I've spent half a century writing for radio and print (mostly print). I hope to still be tapping the keys as I take my last breath.
If you are wondering why you haven't had a big lottery win yet? The answer might be because there's a broken clock in your house or because your front door is painted black. Maybe the reason your soufflé keeps collapsing is because there's a chipped plate lurking somewhere in the back of a cupboard.
There's all manner of malevolent stuff hiding in your home. It has to be evicted.
The oracle that must be consulted if you want harmonious living spaces is the Chinese practice of Feng Shui. It's about balancing energy fields in the home by moving furniture and objects around. There needs to be a positive interaction between Grandpa's tartan recliner and Billy the budgerigar's birdcage.
There are skeptics who live among us who believe that Feng Shui carries the same gravitas and accuracy of newspaper horoscopes and tea-leaf readings. Perhaps, you suspect the writer might be one of them. You might be right, but that doesn't preclude listing some of Feng Shui's rules:
- Your front door must be the biggest door in the house and must be kept clean with no squeaky hinges;
- Never put your bed under a window and never put a television in your bedroom;
- Your living room needs to be decluttered, no children's toys lying about and no CDs without cases;
- The kitchen should be uncluttered and face south or southwest; and,
- Home office desks should face the door and never a window.
This, of course, only skims the do's and don'ts of Feng Shui. For a complete understanding there is a host of Feng Shui consultants plying their trade. One will come to your home to survey the wreckage. Then, you will find that your colour scheme is all wrong and your bank balance is somewhat diminished.
Plants that Carry a Curse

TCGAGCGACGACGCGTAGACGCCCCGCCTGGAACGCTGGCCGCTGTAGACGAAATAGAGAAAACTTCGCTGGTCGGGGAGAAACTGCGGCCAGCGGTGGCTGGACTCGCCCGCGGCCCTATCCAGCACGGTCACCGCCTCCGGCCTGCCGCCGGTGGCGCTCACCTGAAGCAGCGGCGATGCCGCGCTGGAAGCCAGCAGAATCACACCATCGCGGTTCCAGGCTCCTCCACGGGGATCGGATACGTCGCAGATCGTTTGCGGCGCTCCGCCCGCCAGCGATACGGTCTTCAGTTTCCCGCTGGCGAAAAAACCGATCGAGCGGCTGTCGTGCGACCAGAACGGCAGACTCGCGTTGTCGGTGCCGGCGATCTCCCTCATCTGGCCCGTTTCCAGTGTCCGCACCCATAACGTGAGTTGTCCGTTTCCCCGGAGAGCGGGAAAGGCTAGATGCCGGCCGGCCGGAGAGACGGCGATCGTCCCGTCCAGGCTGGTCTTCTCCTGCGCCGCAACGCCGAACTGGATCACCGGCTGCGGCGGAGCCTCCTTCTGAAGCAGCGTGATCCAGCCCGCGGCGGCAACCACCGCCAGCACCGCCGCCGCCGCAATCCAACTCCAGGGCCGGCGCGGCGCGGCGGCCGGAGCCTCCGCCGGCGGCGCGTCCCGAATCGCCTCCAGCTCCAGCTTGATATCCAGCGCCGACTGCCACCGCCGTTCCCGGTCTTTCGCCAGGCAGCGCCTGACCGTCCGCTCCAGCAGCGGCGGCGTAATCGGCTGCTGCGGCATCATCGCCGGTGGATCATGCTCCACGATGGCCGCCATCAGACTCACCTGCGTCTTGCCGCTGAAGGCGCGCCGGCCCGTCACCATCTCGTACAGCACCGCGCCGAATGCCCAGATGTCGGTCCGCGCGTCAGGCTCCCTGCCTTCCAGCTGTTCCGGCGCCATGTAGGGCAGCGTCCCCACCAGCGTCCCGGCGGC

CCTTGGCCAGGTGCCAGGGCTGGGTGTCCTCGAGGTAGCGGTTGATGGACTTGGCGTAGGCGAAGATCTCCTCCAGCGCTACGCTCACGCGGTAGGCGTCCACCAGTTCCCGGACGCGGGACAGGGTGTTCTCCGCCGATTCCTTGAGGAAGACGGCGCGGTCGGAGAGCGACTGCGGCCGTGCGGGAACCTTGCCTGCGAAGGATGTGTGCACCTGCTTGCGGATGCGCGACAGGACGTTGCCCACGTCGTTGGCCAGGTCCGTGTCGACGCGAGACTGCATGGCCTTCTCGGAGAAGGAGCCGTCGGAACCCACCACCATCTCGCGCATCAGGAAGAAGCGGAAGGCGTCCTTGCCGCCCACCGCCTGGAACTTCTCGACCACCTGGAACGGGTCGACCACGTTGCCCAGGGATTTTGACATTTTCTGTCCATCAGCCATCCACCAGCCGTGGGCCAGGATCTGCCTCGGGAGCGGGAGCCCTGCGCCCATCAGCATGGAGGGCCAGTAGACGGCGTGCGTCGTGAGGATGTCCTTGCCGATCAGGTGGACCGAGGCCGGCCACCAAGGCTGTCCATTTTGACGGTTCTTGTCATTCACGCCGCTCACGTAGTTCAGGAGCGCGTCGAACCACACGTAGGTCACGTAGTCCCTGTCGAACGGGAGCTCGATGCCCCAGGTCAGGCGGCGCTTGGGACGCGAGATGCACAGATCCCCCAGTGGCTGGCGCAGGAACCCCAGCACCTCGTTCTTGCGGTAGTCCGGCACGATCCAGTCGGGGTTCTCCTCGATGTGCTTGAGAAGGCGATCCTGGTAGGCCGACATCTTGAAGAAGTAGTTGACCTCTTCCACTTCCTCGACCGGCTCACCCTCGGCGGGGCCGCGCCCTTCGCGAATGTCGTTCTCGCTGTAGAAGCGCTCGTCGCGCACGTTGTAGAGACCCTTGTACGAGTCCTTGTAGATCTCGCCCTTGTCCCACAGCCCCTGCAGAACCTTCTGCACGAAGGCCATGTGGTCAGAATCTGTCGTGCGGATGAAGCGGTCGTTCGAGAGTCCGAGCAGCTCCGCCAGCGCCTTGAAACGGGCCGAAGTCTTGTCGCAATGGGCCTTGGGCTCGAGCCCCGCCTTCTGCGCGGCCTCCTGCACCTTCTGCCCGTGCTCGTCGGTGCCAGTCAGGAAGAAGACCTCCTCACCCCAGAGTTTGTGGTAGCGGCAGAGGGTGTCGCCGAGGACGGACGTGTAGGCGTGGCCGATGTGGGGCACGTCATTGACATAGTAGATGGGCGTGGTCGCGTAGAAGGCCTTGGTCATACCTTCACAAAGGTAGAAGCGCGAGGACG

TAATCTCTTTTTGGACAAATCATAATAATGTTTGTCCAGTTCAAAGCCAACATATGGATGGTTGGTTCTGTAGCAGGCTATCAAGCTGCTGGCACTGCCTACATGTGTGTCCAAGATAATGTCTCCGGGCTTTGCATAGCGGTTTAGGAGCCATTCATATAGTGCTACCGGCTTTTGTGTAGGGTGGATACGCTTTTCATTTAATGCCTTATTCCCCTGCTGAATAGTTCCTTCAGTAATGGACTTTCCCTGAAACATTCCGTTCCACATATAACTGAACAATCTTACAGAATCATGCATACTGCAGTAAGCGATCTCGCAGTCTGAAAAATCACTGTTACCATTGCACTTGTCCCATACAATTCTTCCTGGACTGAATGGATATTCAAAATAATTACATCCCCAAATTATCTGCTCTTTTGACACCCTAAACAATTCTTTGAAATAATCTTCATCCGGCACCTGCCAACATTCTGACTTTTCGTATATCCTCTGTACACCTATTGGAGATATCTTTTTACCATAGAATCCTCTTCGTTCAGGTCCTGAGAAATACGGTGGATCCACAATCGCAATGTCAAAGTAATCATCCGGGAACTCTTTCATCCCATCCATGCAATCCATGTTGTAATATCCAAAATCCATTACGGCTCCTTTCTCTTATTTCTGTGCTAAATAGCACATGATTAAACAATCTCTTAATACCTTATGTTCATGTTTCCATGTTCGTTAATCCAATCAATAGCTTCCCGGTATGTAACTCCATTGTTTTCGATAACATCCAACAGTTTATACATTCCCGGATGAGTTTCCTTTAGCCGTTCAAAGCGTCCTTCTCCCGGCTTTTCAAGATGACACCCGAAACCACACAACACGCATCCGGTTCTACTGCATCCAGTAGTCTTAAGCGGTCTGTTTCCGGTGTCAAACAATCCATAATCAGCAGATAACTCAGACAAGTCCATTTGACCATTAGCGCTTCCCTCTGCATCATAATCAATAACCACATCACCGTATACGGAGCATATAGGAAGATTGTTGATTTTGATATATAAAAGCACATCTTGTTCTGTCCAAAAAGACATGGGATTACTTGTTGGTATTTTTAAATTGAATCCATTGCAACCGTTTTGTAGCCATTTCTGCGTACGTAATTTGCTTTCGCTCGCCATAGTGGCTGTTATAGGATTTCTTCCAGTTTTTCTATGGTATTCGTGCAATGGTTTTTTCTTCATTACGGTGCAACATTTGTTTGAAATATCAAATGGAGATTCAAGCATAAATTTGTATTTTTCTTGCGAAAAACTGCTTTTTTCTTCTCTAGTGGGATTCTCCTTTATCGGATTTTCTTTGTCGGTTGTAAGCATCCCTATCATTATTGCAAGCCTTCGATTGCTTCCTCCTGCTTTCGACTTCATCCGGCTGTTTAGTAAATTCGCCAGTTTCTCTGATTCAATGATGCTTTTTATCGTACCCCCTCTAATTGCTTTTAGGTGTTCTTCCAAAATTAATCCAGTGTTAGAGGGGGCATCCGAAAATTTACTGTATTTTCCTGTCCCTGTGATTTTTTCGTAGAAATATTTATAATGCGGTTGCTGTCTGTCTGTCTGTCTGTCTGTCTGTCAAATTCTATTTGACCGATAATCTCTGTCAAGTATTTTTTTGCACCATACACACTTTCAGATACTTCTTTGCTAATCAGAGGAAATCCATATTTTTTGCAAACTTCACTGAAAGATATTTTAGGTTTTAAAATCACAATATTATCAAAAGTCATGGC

Cactus and other prickly vegetation give off bad vibes. The reason is that they are symbols of survival in harsh conditions such as deserts—the opposite of prosperity, good times, and abundance. And, we all want abundance, except along the waistline.
However, the experts in these matters say if you are determined to dice with misfortune and have a spiny succulent in your dwelling make sure to stick it in a window. There's a school of thought that such a position works as a protector. Better still go with a plant from a long list of friendly and beneficial ones such as:
- Rubber plant;
- Peace lily;
- Boston Fern;
- Orchids; and,
It's important not to let your plants dry out, firstly because they tend to die, and secondly, because dried plants are supposed to bring bad luck. Meghan Jones at Reader's Digest tells us “Having dead things in your home is said to bring in dead energy, tainting the dwelling’s mojo.” That's a heavy number to lay on a dead daisy. Anyway, they are horrible dust catchers.
More Unlucky Household Objects
In Oregon, and perhaps elsewhere, it's bad luck to enter a house by one door and leave by another; this is not likely to be an issue for apartment dwellers.
Never use green paint. Actually, there used to be a good reason for this. The dye used to achieve the colour contained cupric hydrogen arsenic; yes, the kind of arsenic popular among folk who wanted to bump off an inconvenient spouse. Toxic gas could be released from green-painted walls with distressing results. Even though that was in the Victorian era and arsenic is no longer used in paint, a superstition against green lingers in some quarters.